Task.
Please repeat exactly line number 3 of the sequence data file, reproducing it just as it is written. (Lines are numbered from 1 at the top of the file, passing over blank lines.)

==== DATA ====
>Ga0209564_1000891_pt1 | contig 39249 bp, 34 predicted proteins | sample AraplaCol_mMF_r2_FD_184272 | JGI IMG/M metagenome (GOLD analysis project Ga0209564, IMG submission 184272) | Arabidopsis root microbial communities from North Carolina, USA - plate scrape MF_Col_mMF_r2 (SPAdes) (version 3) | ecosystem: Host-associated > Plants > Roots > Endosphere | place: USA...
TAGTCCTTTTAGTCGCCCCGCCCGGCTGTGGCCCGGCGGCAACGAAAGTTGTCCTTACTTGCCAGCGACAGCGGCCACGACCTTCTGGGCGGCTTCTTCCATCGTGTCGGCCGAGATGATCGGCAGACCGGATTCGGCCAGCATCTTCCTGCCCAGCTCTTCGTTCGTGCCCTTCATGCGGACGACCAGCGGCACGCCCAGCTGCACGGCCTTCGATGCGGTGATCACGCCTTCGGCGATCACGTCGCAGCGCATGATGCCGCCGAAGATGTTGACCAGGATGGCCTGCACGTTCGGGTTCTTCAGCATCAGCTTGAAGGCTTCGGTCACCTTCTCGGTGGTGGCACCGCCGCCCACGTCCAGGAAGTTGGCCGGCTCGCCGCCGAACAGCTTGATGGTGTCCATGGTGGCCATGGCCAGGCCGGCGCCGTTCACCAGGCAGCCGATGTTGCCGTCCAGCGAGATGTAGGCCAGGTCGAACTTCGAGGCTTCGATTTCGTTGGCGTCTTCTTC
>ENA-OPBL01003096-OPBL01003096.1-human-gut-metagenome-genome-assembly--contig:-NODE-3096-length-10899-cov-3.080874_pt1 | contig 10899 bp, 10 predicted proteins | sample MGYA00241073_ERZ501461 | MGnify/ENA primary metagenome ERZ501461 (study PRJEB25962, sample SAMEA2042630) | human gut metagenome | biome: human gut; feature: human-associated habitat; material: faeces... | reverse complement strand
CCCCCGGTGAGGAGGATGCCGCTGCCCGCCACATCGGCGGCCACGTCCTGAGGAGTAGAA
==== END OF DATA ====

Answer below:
>ENA-OPBL01003096-OPBL01003096.1-human-gut-metagenome-genome-assembly--contig:-NODE-3096-length-10899-cov-3.080874_pt1 | contig 10899 bp, 10 predicted proteins | sample MGYA00241073_ERZ501461 | MGnify/ENA primary metagenome ERZ501461 (study PRJEB25962, sample SAMEA2042630) | human gut metagenome | biome: human gut; feature: human-associated habitat; material: faeces... | reverse complement strand